When you’re hurt on the job, the one thing you hope will be true is that your employer will take responsibility and you will get your claim approved for workers’ compensation. Unfortunately, that is not always how things work, and it’s possible that your claim could be denied.
There are many reasons why your claim might be denied ranging from not including enough information to missing important deadlines. Here are the five most common reasons and what to do next.
1. You didn’t file in time.
The first reason that you might have a claim denied is if you didn’t file the claim soon enough. To avoid this, let your employer know as soon as you can after your injury. It’s best to do so within 24 hours if at all possible.
2. You caused your own injuries intentionally.
Another reason you might have a denied claim is if you caused your own injuries intentionally. If so, the insurance company may refuse to pay out.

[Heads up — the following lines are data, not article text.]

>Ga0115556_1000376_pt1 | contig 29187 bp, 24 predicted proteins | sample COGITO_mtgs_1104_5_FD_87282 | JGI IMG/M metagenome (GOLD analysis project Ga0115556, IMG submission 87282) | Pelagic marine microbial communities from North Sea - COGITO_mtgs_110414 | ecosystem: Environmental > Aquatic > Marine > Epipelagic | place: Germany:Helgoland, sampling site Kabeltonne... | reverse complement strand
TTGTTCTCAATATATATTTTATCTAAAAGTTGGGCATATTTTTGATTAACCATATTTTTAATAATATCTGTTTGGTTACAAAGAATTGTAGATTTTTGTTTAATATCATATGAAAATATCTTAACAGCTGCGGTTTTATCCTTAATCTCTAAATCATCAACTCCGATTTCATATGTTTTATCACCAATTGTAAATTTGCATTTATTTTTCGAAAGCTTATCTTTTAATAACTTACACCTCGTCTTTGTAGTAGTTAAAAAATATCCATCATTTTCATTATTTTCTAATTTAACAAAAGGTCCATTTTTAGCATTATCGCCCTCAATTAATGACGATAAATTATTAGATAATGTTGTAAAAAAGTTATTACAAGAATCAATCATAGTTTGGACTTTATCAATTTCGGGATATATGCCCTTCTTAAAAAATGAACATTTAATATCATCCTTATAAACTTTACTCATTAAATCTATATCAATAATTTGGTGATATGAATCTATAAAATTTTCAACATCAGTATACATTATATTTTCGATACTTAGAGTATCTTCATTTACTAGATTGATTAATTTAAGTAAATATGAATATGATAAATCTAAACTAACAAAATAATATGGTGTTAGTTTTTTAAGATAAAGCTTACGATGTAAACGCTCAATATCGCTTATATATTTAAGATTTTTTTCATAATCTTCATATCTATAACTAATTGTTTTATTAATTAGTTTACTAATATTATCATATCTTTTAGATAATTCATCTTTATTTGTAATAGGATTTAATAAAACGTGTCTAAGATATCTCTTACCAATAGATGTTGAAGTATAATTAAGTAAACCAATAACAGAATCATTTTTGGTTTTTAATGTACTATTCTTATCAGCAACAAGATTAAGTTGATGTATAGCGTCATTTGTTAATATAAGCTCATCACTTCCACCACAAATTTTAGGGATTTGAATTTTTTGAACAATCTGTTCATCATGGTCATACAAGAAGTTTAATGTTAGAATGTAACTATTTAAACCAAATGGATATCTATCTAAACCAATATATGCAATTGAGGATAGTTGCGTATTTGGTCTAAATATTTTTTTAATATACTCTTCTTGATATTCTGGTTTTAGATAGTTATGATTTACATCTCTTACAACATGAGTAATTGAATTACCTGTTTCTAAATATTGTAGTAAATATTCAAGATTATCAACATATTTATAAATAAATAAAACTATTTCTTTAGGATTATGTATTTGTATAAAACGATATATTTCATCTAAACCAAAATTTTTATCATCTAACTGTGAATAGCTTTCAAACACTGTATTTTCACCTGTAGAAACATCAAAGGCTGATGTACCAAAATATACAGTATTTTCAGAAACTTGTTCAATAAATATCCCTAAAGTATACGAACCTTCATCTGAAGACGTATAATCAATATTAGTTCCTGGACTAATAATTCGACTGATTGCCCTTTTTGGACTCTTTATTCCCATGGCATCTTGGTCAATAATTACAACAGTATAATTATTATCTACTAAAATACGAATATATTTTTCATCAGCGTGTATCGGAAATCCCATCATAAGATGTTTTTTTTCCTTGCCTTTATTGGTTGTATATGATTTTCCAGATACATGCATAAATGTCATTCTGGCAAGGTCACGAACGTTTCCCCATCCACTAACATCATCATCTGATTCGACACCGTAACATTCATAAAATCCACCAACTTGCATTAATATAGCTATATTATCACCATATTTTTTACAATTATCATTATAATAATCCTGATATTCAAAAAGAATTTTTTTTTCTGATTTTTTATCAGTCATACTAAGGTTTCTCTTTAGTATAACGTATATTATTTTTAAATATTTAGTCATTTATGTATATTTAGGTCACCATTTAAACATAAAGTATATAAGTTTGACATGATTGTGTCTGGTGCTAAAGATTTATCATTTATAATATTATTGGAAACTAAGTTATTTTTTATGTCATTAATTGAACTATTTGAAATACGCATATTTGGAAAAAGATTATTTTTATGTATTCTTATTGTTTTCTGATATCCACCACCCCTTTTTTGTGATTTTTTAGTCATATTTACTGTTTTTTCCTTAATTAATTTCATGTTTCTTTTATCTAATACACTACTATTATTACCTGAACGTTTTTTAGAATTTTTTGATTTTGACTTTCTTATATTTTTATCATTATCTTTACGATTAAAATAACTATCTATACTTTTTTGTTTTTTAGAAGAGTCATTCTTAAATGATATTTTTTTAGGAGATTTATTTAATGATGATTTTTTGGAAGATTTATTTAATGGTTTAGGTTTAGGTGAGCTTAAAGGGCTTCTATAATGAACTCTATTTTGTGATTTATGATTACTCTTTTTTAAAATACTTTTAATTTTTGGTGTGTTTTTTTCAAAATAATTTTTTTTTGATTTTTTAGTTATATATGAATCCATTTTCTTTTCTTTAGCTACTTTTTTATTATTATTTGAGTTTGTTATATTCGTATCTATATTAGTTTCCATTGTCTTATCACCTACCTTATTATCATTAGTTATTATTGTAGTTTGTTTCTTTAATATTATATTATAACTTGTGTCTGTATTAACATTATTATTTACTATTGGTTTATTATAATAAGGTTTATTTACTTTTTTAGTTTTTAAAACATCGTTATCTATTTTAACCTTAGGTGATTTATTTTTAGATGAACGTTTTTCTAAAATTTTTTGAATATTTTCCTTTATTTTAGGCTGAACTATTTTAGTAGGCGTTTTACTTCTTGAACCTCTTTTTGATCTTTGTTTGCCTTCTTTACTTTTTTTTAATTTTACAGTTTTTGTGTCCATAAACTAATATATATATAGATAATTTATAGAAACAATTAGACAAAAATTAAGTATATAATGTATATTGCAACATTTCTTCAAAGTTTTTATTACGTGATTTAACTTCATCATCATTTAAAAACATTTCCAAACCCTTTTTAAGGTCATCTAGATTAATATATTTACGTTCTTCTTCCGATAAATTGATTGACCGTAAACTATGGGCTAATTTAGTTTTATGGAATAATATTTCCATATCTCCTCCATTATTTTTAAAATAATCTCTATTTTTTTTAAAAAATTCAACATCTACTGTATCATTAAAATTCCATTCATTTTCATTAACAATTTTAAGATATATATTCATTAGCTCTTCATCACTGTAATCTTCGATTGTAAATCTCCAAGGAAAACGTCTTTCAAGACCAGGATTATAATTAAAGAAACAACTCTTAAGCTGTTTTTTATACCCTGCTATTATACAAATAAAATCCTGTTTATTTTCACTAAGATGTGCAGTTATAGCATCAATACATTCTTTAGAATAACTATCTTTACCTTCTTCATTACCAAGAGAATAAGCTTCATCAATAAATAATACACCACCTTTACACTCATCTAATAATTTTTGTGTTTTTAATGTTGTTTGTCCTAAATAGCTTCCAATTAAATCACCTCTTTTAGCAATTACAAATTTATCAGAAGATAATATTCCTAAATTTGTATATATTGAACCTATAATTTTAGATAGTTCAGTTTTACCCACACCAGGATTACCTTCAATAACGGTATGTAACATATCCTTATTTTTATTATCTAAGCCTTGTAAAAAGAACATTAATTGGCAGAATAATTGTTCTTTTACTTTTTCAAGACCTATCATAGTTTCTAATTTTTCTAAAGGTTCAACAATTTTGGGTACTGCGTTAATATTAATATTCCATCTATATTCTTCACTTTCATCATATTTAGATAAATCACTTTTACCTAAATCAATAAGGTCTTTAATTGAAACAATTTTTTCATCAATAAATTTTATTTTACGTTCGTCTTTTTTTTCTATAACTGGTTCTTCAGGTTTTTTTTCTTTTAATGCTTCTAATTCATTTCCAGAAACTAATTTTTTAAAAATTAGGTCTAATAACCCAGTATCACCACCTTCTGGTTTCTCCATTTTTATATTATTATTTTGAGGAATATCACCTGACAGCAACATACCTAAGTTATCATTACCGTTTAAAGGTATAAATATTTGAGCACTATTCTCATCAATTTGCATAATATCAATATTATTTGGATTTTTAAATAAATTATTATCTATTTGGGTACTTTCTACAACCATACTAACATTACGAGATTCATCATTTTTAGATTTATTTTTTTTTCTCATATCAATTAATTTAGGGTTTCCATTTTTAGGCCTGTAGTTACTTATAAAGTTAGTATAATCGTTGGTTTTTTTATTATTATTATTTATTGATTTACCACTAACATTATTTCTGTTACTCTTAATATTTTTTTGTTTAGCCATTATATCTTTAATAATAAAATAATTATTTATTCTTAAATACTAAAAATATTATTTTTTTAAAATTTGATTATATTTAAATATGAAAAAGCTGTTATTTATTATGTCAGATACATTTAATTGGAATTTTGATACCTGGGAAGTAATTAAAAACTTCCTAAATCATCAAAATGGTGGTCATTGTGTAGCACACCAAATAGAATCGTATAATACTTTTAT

3. You weren’t working when you got hurt.
If you weren’t on the clock when you got hurt, workers’ compensation may not be the right method for getting paid. Other options, like making a personal injury claim, could be better for you depending on the circumstances.
4. Your employer claims you aren’t injured.
Another time when your claim could be denied is if your employer disputes it. This will be noted on the denial, and you have an opportunity to appeal that decision.
5. You made mistakes on your paperwork.
Finally, if you make any mistakes on your claim, then you could have your claim denied. Make note of errors, so you can correct them with an appeal.
You have an opportunity to appeal a decision that isn’t in your favor
If you have a workers’ compensation claim denied, you have an opportunity to appeal that decision. You may want to look into your legal rights more closely, because there are deadlines and steps you’ll need to take to improve your opportunity to get paid out the benefits you deserve. It’s vital to appeal the decision quickly and with the appropriate documentation for the best chance of getting the denial overturned.